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Digital Watermarking Using Clear Toner

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Abstract:

It is often desirable to protect a document against unauthorized copying. This could be easily achieved by printing part of the image such that it can be readily observed by a human reader but not by a copier or scanner. An image can be printed using clear toner or ink so as to create a difference in reflected and diffused light that can be distinguished by a human reader who looks at the paper at an angle; however, this feature cannot be detected by copiers or scanners because they are restricted to reading at right angles to the page.

In the printing industry, clear or white toners are often used to produce digital watermarks that cannot be copied or scanned but can be observed by a human reader. These methods need specifically matched paper and toners that have a considerable difference in gloss. It works with the combination of glossy toner on matte paper or matte toner on glossy paper. However, this approach does not work when glossy paper is used with a toner that provides images in the same gloss range. Such a combination is very common in the field of digital commercial printing.

Several digital watermarking processes have been developed that embed a visually striking gloss image into one to four color images. In most cases, controlled angular dependence of image gloss is used to create visual differential gloss in the form of a digital watermark.

Printing equipment with fifth imaging station allows for the production of digital watermarks with clear or low-pigmented toner. It provides a method to produce digital watermarks on paper without the limitations described above. This approach is not limited by the color or gloss properties of the toner, the substrate, and/or the selected fusing technology.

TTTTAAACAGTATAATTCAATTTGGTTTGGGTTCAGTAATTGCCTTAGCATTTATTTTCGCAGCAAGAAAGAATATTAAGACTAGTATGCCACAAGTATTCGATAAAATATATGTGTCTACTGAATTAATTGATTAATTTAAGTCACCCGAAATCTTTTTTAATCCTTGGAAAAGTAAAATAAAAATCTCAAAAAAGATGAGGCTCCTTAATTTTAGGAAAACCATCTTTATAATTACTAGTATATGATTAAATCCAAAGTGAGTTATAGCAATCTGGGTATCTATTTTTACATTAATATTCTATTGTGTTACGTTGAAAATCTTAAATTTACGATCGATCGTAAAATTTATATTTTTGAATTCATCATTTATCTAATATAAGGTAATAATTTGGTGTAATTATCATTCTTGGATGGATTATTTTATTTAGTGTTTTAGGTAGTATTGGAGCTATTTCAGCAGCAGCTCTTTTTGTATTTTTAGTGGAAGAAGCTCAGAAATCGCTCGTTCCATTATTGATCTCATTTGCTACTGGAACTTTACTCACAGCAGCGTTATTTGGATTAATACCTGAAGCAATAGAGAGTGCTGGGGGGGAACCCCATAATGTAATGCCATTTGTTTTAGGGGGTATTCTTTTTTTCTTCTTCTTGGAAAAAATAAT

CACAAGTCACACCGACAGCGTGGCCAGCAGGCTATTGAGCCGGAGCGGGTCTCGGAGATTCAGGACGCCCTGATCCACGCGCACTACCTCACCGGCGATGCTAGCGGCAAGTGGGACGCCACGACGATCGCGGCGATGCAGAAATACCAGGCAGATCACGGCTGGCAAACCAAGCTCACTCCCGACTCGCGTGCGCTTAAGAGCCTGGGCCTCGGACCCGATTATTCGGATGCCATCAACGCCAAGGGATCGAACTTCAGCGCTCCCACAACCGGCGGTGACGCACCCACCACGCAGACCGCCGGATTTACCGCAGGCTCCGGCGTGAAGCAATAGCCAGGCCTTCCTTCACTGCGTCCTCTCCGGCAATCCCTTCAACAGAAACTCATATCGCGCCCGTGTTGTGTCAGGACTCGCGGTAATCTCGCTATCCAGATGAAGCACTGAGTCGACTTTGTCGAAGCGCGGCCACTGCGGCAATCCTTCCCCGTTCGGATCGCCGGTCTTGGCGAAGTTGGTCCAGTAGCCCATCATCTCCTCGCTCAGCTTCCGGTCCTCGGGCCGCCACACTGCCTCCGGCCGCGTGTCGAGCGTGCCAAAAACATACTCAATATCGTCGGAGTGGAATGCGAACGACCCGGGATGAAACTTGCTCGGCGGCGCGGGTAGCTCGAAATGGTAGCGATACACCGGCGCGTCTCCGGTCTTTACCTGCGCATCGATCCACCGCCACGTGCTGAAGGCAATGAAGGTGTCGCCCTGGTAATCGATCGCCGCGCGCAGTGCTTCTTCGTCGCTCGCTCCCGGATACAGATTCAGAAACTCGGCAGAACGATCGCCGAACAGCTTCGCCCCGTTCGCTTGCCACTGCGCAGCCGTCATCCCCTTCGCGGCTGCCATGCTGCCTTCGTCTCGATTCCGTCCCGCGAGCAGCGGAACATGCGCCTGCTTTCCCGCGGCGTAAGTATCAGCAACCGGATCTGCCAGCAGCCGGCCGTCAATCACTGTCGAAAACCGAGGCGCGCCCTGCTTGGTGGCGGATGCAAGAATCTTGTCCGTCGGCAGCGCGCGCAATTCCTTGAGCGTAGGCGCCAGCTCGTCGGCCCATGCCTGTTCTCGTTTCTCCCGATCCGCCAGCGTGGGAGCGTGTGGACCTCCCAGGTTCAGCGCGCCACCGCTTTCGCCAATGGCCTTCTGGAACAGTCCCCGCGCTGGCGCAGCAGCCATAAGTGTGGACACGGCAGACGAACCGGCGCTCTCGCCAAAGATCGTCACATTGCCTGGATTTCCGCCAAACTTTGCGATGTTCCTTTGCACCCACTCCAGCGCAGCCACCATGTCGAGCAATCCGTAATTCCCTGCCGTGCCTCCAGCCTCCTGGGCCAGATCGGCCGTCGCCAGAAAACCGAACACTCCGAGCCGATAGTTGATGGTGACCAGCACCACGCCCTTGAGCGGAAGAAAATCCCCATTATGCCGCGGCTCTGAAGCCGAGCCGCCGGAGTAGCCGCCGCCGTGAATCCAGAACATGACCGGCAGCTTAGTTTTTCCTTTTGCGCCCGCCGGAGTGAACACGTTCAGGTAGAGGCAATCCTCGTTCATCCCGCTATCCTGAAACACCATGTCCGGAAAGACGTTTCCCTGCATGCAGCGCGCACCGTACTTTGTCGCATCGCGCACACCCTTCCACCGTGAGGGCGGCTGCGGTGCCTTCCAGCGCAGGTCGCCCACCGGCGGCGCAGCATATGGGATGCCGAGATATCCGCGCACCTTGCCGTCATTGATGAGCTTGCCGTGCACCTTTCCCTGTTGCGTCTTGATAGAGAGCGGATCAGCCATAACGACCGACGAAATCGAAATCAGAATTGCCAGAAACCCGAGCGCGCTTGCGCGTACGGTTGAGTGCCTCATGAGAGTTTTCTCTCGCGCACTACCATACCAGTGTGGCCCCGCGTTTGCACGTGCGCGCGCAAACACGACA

This technology allows for the production of clear and visible watermarks using toners that produce an image of about the same gloss as the paper and image with the appropriate fusing technology.

The additional clear toning station allows, as well, the addition of clear toner to areas of the digital watermarking process that alone cannot provide a sufficient digital watermarking effect in low-density and high-density areas.

Document Type: Research Article

Publication date: January 1, 2007

More about this publication?
  • For more than 25 years, NIP has been the leading forum for discussion of advances and new directions in non-impact and digital printing technologies. A comprehensive, industry-wide conference, this meeting includes all aspects of the hardware, materials, software, images, and applications associated with digital printing systems, including drop-on-demand ink jet, wide format ink jet, desktop and continuous ink jet, toner-based electrophotographic printers, production digital printing systems, and thermal printing systems, as well as the engineering capability, optimization, and science involved in these fields.

    Since 2005, NIP has been held in conjunction with the Digital Fabrication Conference.

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